Health Insurance

What is the Individual Mandate??

Hi Guys,

We’ve got a special edition v-blog here because, as you may have heard, there’s a lot going on over in Washington about repealing the individual mandate in the proposed tax reform bill.

Now, most folks are probably so confused about what the heck they are talking about and what the implications would be. So today I’m going to simplify some concepts and terms so that you can make your own decisions about what you think would be best for yourself, your family, and/or the People.

*Note- it is actually much more complicated than this but I’m going to keep it very simple for now.

First concept you need to understand is called a Risk Pool.

Risk Pool– the group of people that are in the same insurance plan. By being in that specific insurance plan, or risk pool, you are sharing risk across the other folks in the plan. For example, Medicare is a risk pool because it is one group of people that enter into the insurance plan and receive medical services in return. Other risk pools might be your company, if you work for a really large employer that pays for your health insurance, or a commercial insurance product like a BlueCross BlueShield, for example.

Before we continue, let’s learn more about risk pools by clicking on the photo below!

Health Insurance Risk Pools Thumbnail

Now that you have a greater understanding of risk pools and how they work let’s talk about the Individual Mandate.

Individual Mandate: the requirement that all individuals purchase health insurance or else pay a small penalty for not having health insurance.

*Note- For the 2017 plan year, the fee is calculated 2 different ways – as a percentage of your household income or per person. You’ll pay whichever is higher when you do your taxes. The fee is 2.5% of household income or $695 per adult + $347.50 per child.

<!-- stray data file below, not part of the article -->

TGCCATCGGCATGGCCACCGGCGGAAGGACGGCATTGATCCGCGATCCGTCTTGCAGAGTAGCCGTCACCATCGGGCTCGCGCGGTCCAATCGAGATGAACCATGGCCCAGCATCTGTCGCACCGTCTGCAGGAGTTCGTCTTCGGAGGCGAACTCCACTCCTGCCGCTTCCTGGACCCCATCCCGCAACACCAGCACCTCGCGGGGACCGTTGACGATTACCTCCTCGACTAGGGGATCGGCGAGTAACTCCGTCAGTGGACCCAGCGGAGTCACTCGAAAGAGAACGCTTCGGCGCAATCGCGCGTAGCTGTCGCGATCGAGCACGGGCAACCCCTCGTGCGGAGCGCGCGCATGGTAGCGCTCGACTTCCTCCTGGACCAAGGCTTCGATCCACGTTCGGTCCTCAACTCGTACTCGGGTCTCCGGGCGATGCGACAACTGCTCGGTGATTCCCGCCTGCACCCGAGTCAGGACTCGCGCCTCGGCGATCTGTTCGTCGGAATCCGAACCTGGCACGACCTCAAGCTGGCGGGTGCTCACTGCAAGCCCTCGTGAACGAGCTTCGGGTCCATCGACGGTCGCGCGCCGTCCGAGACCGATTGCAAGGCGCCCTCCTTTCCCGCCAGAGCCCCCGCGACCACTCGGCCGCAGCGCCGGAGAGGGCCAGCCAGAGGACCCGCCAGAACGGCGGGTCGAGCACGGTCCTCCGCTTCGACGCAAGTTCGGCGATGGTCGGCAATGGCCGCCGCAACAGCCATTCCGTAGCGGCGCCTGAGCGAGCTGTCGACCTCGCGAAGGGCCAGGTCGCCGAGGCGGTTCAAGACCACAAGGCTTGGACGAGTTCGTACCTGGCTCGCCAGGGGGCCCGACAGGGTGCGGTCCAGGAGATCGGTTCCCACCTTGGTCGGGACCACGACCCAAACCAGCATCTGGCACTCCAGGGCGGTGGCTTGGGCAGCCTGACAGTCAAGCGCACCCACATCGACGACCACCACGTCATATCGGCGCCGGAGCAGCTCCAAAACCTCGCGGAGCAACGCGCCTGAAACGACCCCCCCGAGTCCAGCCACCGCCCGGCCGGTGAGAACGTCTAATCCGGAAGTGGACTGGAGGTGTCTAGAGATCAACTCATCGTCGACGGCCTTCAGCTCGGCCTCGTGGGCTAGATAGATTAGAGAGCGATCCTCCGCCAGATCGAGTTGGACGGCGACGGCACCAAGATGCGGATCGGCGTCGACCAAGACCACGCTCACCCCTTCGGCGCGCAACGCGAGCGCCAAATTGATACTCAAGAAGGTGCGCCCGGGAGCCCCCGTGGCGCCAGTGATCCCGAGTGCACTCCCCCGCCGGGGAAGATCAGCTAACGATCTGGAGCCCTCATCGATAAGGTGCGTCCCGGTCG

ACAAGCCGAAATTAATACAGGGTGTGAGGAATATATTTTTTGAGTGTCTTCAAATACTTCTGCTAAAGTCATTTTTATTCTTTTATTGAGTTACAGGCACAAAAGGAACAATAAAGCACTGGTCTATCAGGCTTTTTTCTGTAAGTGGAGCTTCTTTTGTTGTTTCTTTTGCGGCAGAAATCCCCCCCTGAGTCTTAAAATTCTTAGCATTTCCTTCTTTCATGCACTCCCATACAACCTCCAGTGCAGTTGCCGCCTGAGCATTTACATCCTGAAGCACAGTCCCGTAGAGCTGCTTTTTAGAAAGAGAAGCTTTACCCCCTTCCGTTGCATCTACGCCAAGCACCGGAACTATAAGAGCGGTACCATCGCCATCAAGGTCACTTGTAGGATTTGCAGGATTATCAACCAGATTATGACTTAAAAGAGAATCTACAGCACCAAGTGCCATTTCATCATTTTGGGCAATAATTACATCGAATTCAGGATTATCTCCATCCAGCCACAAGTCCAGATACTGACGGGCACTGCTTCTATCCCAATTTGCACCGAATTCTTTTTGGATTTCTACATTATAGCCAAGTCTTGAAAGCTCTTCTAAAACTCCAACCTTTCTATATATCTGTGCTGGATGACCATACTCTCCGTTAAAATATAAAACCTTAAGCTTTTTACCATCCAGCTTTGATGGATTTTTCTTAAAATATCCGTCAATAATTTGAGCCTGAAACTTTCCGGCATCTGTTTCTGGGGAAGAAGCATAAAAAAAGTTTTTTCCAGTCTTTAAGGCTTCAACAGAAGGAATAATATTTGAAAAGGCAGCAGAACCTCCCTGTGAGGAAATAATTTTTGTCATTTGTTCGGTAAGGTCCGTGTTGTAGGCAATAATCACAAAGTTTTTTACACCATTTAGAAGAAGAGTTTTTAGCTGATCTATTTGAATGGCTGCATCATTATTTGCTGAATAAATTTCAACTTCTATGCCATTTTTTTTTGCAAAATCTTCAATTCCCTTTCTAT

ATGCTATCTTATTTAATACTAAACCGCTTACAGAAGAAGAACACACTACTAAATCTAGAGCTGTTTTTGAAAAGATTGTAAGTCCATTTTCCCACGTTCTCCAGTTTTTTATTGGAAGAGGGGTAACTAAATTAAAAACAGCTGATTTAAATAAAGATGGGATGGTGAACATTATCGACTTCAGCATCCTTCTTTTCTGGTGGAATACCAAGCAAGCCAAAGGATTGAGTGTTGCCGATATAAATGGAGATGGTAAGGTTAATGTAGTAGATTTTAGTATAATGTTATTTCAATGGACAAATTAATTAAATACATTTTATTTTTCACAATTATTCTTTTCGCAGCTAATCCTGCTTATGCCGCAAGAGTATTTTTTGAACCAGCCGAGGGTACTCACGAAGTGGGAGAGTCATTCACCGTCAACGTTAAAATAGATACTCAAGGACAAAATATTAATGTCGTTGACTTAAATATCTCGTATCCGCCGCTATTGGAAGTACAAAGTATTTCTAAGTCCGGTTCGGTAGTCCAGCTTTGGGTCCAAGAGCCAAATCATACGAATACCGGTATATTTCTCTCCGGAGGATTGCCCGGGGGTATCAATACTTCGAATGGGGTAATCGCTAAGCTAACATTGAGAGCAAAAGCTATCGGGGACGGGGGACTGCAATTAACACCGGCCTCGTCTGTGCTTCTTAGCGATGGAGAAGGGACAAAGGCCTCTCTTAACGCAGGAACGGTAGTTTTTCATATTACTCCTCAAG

Now, why was the individual mandate built into health reform? In order to combat Adverse Selection, whereby people don’t pay their dues into the system but then when they become sick they purchase and use their health insurance. And don’t forget, all of us get sick at some point in our lives…

Adverse Selection: people who are sick are more likely to purchase health insurance.

So then what effect does removing the individual mandate have?

Cost of Care: when you have less healthy people paying into the system then the cost sharing (premiums, deductibles, etc.) is going to increase for everyone else who is paying into the system.

Let’s use an analogy of an amazing dinner buffet. I live in Los Angeles so I’m going to use delicious Souplantation as my example. Now the Brentwood Souplantation offers their dinner buffet at $11.99 per person for all you can eat. What a great deal! But what happens if people like me who only eat a small salad, soup, and dessert stop coming to Souplantation and people who are severely obese and eat five plates of food start coming to Souplantation? In order to cover their costs, Souplantation is going to have to increase their prices for the buffet for everyone who is coming to the restaurant or risk shutting down the restaurant. Now Souplantation might start charging $19.99 per person. But what if they start losing the business of the healthy people who say you know what, I don’t even eat $19.99 worth of food so it’s not worth coming, and Souplantation starts to lose more of the healthy customers it needs. This leads to…

Market Instability: the inability of health insurance companies to predict their risk pools’ enrollment numbers, risk profiles of those enrolling, and the cost of those enrollees.

Let’s continue on with the Souplantation example. Their customers are turning over like crazy! They’ve increased their prices but now they are getting more heavyset folks and they are having difficulties predicting how much food is going to be eaten and sometimes they don’t order enough and they run out of food, etc. You can see what a mess this has turned into! Now what happens? Souplantation decides to shut its doors and find a new location where the clientele is more predictable with a steady mix of customers who eat a lot and customers who eat a little.

So now that the insurance companies have increased prices and/or pulled out of the market as an option for the people, the third area of impact is coverage.

Coverage: The CBO estimates that due to adverse selection, the cost of care and market instability will increase such that an estimated 13 million people will lose coverage because they won’t have an affordable option for themselves and their families.

Who the heck is the CBO??